This week I’ve got a pretty interesting selection here. A medieval medical manuscript that’s an odd mix of science and folklore, research on the criminal profiling done by the vikings, and…There was something else. Oh yes, archaeologists may have actually found the bones of Richard III. This is a really big deal.
Two weeks ago, you read here about how archaeologists are digging up a Leicester parking lot which holds the remains of Greyfriar’s Abbey, where King Richard III, last of the Plantagenets, was buried after the Battle of Bosworth. Well, in just that time, the dig has uncovered a set of bones with spinal irregularities and a skull which could have belonged to the king himself. The skeleton bears a lot of the hallmarks that the king is described with, such as a kind of scoliosis that would have hunched his spine, and a fatal wound from a barbed iron arrow. They’re not certain yet, the tests are still underway, but the head of Leicester University’s School of Archaeology, Professor Lin Foxhall, is quoted as saying “Archaeology almost never finds named individuals – this is absolutely extraordinary.”
She’s not wrong, either. We find tombs, we find suspected burial places, and once in a while we find a name but learn the story from inside the tomb, like with Tutankhamen. But to go looking for a tomb and a name and find it? That’s rare. Blindfolded hole-in-one rare. The tests will take approximately twelve weeks, so if we’re good, we might get a king for Christmas. If it’s not him, then there’s an even deeper question. Who was that person, and why do they seem to resemble Richard so much? Archaeology, awesome even when things aren’t working out. Read the full article and watch a brief release at the BBC.
Do you use honey to get rid of headlice? How about comparing the colour of your urine with the movements of the stars? Well, five hundred years ago, it was the thing to do. De Hortatis Sanitatis (The Garden of Health) is a five hundred year old medical text on display for the first time ever in the University of Aberdeen’s new exhibit, “Pharmacopoeia”. It’s full of full colour pictures, analyses of plants, and illustrations of various remedies that would have been used back then. One of the most influential herbals of its time, the Hortatis contains a mix of folklore and science, dabbling in experimental methods while also incorporating ideas from myth and legend. Here’s just one of the images from this gorgeous manuscript. Read more about the Hortatis and the exhibit at the Daily Mail.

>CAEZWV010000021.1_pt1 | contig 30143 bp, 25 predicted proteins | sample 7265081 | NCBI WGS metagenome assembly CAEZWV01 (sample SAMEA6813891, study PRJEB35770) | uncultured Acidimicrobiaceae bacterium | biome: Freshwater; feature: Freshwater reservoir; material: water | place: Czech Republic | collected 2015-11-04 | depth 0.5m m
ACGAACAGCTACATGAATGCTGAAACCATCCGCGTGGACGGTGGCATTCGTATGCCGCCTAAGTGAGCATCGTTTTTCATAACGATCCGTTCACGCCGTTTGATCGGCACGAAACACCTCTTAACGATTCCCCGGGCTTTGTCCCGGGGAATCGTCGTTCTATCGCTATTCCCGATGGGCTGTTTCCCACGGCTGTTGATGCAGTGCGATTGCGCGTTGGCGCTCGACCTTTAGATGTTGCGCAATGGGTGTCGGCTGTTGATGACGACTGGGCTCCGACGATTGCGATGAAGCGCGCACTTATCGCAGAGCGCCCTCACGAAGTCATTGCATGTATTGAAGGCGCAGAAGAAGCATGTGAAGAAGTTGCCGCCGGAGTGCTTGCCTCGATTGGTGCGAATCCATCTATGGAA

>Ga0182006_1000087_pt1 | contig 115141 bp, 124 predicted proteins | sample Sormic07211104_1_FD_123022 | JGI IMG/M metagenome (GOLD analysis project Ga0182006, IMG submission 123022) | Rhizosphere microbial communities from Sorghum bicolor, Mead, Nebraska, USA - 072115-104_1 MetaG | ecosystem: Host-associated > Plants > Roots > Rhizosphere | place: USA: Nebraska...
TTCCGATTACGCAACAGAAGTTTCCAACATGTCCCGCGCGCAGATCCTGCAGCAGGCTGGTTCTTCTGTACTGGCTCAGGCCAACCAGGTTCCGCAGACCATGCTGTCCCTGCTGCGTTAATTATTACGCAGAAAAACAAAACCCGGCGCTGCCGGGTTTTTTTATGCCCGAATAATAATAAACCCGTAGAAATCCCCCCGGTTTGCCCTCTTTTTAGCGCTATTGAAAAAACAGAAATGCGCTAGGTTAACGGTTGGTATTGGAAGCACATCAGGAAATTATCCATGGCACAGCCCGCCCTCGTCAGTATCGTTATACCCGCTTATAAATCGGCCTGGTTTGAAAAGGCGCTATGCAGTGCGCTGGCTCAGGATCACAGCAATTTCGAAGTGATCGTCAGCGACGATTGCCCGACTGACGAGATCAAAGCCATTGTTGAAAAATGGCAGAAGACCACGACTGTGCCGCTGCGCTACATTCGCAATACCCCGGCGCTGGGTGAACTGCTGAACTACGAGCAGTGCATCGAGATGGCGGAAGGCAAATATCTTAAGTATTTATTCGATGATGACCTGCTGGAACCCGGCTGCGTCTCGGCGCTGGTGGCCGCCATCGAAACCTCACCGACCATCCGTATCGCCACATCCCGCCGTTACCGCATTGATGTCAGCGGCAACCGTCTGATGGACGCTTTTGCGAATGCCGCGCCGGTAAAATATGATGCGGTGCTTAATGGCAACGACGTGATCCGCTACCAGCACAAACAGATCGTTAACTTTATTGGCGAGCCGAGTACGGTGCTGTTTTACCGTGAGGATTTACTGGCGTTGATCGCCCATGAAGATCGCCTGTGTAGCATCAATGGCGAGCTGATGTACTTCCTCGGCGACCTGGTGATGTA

Also from the University of Aberdeen, Dr. Tarrin Wills gave a presentation this week on how Icelandic literature tends to pick out indications of high testosterone, including details on forehead width, hairline, and heaviness of eyebrows. None of these, he notes, show anything about status or importance to the plot, as one might expect authors to focus on. Dr Wills says that,
“In this sense they were perhaps the first to begin criminal profiling. These early Viking authors pinpointed the physical markers of testosterone, including them in descriptions of great warriors, but this text was not created so much as a record of achievement in battle, but to address what was seen as the problem at home. As a result they served as ‘mugshots’ of likely offenders and a warning to wider Viking society.”
Given that many of the texts were written for wealthy farmers, rather than great warleaders, it does seem to follow that they would have a pretty big interest in spotting potential troublemakers. Read the full article at the Heritage Daily.
That’s it for Newsreel this week. Hope you had a great first week of classes, and I’ll see you next week!
Jim Tigwell is a freelance writer with an MA in Philosophy and a BA in the same, with a minor in Classical Studies. The creator of Concept Crucible, a blog focusing on applying philosophy to everyday life, he also writes about games, classics, and social media. Find him on Twitter as @ConceptCrucible.